Johannesburg



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Johannesburg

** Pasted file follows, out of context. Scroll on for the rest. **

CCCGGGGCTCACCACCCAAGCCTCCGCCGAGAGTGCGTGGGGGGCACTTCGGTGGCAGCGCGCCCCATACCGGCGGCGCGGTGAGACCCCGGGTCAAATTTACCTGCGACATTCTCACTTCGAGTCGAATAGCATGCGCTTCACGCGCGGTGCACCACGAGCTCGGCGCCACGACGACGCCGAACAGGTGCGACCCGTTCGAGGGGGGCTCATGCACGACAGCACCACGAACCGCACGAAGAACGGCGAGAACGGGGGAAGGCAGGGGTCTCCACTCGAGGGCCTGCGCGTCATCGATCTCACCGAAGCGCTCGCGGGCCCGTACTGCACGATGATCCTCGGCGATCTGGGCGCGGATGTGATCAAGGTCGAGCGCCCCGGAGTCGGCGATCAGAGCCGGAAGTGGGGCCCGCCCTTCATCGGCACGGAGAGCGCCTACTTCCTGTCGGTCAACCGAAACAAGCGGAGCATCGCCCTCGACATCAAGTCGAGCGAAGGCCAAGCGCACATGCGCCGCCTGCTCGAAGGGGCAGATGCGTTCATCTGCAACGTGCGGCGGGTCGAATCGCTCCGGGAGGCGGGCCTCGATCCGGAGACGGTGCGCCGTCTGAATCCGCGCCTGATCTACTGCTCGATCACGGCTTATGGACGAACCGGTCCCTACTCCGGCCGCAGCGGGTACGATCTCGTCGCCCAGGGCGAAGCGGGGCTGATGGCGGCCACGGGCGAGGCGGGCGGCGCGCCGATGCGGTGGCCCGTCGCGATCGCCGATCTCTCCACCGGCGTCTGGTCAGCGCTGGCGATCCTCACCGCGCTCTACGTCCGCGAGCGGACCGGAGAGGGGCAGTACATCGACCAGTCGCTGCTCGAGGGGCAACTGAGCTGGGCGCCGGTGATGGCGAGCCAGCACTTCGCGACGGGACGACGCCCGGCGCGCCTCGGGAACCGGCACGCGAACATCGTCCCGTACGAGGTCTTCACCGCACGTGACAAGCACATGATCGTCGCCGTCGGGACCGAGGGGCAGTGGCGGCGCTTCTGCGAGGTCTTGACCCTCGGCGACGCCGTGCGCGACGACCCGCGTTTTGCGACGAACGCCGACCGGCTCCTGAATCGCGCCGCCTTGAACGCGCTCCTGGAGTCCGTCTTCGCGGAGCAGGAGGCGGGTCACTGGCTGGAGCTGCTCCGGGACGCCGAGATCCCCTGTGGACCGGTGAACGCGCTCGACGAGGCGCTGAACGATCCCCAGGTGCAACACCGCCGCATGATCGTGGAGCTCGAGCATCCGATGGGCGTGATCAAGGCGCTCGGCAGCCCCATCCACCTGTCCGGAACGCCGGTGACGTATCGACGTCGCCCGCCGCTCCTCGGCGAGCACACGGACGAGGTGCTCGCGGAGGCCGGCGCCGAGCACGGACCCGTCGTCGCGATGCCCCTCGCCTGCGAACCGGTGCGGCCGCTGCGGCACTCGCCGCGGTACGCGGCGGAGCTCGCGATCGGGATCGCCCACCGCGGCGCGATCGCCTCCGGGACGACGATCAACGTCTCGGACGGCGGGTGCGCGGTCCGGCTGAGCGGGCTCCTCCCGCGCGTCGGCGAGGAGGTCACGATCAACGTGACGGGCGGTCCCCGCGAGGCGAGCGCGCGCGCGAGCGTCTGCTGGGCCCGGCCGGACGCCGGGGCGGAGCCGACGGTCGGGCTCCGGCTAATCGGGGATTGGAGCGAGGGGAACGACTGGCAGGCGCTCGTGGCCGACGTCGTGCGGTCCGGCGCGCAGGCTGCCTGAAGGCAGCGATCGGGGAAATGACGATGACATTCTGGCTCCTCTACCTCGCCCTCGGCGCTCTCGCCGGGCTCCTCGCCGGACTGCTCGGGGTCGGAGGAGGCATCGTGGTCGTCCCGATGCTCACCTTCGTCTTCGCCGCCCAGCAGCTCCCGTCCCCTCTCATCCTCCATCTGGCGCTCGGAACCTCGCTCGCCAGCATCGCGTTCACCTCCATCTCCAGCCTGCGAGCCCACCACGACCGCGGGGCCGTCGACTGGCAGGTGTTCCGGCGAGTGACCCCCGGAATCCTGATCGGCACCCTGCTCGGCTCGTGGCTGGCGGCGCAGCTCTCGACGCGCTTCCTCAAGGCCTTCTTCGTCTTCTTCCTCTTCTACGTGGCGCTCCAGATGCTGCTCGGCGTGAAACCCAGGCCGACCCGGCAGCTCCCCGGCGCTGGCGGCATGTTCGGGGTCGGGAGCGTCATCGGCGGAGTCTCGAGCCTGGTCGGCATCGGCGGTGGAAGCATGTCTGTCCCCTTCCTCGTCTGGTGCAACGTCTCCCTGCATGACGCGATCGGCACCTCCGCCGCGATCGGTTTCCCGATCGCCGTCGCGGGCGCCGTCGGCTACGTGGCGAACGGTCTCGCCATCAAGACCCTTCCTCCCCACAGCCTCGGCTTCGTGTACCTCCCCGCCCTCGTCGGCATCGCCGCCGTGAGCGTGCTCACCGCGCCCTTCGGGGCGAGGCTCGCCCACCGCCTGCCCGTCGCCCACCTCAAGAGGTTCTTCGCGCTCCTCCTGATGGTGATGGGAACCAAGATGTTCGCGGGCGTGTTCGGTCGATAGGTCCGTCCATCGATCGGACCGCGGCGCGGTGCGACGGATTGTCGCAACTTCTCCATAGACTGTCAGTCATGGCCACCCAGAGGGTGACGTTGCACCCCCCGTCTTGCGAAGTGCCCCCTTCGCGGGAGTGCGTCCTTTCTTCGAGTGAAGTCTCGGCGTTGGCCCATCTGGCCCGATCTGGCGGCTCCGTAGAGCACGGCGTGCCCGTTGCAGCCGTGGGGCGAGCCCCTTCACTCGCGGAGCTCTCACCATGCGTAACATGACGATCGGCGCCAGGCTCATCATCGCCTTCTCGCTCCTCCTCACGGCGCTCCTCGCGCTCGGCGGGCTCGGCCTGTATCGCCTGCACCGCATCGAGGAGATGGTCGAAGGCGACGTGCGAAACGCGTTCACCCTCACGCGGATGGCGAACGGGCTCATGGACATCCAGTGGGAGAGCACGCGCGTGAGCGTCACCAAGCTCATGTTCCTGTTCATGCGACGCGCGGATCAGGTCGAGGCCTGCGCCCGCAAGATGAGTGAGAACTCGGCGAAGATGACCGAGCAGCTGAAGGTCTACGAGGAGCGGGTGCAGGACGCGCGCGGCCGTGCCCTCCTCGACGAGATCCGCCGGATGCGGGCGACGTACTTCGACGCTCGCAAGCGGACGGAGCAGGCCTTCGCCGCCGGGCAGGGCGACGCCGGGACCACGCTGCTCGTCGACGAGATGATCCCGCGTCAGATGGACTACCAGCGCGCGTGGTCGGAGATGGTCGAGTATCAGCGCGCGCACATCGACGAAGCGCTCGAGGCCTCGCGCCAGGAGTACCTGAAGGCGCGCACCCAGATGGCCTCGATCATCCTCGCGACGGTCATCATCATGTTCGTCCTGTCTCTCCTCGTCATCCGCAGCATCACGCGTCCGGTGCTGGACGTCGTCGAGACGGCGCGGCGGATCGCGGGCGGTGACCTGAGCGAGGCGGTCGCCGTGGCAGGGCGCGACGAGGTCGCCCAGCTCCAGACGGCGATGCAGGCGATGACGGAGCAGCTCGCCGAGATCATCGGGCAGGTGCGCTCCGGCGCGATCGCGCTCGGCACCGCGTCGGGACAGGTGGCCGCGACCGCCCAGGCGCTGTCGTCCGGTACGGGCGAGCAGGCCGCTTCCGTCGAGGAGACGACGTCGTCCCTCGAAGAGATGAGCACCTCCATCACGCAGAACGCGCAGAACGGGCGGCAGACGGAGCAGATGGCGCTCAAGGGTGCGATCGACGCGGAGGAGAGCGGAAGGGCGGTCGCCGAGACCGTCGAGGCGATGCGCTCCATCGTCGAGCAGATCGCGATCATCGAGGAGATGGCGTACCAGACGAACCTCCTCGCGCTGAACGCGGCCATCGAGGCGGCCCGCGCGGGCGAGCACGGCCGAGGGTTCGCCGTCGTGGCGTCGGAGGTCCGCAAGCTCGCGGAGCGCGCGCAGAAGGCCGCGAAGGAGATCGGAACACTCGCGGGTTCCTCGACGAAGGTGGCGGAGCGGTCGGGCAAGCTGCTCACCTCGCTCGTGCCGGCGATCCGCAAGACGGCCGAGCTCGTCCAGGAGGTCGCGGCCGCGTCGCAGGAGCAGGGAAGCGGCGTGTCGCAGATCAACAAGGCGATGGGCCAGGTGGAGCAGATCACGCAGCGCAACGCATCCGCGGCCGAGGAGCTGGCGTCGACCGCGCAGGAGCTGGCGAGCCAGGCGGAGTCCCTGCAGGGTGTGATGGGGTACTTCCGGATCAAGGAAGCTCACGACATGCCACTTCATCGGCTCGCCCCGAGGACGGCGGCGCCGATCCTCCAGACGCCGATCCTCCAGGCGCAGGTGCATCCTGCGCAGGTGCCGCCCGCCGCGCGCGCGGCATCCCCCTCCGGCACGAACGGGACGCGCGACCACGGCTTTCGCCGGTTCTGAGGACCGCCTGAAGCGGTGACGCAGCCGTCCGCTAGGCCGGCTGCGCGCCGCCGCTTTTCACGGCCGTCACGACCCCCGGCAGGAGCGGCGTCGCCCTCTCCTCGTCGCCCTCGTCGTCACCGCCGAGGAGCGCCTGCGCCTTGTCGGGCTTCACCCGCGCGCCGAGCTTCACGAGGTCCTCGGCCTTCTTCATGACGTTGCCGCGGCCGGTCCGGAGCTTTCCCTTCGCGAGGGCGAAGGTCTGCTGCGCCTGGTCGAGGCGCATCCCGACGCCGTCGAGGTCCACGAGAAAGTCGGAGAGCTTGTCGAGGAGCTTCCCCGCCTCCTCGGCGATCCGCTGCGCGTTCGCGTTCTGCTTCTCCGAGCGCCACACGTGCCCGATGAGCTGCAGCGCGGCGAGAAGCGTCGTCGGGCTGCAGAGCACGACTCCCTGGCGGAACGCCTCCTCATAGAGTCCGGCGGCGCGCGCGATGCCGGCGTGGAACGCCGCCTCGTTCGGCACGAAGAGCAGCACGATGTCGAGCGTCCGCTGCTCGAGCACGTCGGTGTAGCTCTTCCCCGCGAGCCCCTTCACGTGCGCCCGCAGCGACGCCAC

Johannesburg has not traditionally been known as a tourist destination, but the city is a transit point for connecting flights to Cape Town, Durban, and the Kruger National Park. Consequently, most international visitors to South Africa pass through Johannesburg at least once, which has led to the development of more attractions for tourists. Recent additions have centred around history museums, such as the Apartheid Museum and the Hector Pieterson Museum. Gold Reef City, a large amusement park to the south of the Central Business District, is also a large draw for tourists in the city. The Johannesburg Zoo is also one of the largest in South Africa. The city also has several art museums, such as the Johannesburg Art Gallery, which featured South African and European landscape and figurative paintings. The Museum Africa covers the history of the city of Johannesburg, as well as housing a large collection of rock art. The Market Theatre complex attained notoriety in the 1970s and 1980s by staging anti-apartheid plays, and has now become a centre for modern South African playwriting. There is also a large industry around visiting former townships, such as Soweto and Alexandra. Most visitors to Soweto go to see the Mandela Museum, which is located in the former home of Nelson Mandela. The Cradle of Humankind UNESCO World Heritage Site is 25 kilometers (16 mi) to the northwest of the city. The Sterkfontein fossil site is famous for being the world's richest hominid site and produced the first adult Australopithecus africanus and the first near-complete skeleton of an early Australopithecine. Shopping here is mainly in modern, glitzy and expensive malls insulated from the weather and patrolled by armed security personnel. For food the shopping malls at Sandton and Rosebank have numerous restaurants and are relatively safe. Other than these, it is probably best to eat in and avoid the risk of travelling, especially after dark.